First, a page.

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Federal Tax Policies, Congressional Voting, and the Fiscal Advantage of Natural Resources

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  • Fidel Perez-Sebastian
  • Ohad Raveh

Abstract

What determines legislators' Â’voting behavior over federal tax policies? Conventional wisdom points primarily at party affiliation. This paper presents a novel mechanism of voting patterns across state-levels of Â…scal advantage. We construct a political economy model of Â…scal federalism with state Â…scal asymmetries that originate in heterogeneity in natural resource abundance, representing a non-mobile source of income that provides a Â…scal advantage in the inter-state Â…scal competition. The model shows that representatives of natural resource rich states are more willing to vote in favor of federal tax increases, despite the lower net Â…scal beneÂ…fits their states receive. This occurs because these states can reduce their tax rates as a response to an increase in the federal tax rate, and hence attract capital from the rest of the nation to the extent of increasing their pre-shock tax base. Data on roll-call votes in the U.S. Congress over major changes in federal tax bills in the post WW-II period support the predicted voting patterns. SpeciÂ…cally, we Â…nd that elected officials of resource rich states are more (less) supportive of capital-related federal tax increases (decreases), controlling for their party affiliation, ideology, federal transfers, and economic conditions. Our results indicate that the Â…scal advantage channel is as dominant as party affiliation in driving legislators' Â’voting decisions over federal tax policies.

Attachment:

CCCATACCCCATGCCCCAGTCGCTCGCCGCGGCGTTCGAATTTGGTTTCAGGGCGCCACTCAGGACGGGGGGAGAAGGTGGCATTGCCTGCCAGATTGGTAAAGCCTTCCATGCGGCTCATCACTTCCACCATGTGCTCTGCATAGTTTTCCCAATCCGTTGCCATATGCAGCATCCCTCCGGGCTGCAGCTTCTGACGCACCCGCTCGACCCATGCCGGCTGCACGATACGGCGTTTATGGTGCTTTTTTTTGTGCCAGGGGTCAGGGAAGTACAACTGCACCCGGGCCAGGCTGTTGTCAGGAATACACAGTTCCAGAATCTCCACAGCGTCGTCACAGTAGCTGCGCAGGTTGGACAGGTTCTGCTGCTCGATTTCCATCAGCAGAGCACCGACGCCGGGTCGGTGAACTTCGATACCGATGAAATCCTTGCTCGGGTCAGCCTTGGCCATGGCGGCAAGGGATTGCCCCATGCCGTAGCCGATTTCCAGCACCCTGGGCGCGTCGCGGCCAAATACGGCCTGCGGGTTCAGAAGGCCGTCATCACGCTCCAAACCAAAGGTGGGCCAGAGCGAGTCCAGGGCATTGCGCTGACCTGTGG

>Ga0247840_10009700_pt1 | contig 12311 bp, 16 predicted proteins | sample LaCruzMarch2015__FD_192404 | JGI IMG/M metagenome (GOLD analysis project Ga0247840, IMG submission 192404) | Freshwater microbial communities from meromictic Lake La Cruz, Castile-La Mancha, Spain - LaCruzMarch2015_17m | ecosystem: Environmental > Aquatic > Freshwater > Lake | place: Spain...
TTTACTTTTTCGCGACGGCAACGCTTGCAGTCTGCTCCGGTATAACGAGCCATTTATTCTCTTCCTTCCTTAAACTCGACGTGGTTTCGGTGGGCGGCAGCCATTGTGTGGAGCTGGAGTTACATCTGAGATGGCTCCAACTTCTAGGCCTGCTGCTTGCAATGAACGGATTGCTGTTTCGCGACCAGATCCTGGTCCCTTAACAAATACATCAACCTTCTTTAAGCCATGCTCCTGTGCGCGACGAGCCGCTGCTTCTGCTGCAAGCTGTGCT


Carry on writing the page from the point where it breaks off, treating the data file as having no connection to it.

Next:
Suggested Citation

  • Fidel Perez-Sebastian & Ohad Raveh, 2016. "Federal Tax Policies, Congressional Voting, and the Fiscal Advantage of Natural Resources," OxCarre Working Papers 182, Oxford Centre for the Analysis of Resource Rich Economies, University of Oxford.
  • Handle: RePEc:oxf:oxcrwp:182
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    More about this item

    Keywords

    Federal tax changes; voting behaviour; federalism; natural resources;
    All these keywords.

    JEL classification:

    • D72 - Microeconomics - - Analysis of Collective Decision-Making - - - Political Processes: Rent-seeking, Lobbying, Elections, Legislatures, and Voting Behavior
    • H77 - Public Economics - - State and Local Government; Intergovernmental Relations - - - Intergovernmental Relations; Federalism
    • Q32 - Agricultural and Natural Resource Economics; Environmental and Ecological Economics - - Nonrenewable Resources and Conservation - - - Exhaustible Resources and Economic Development

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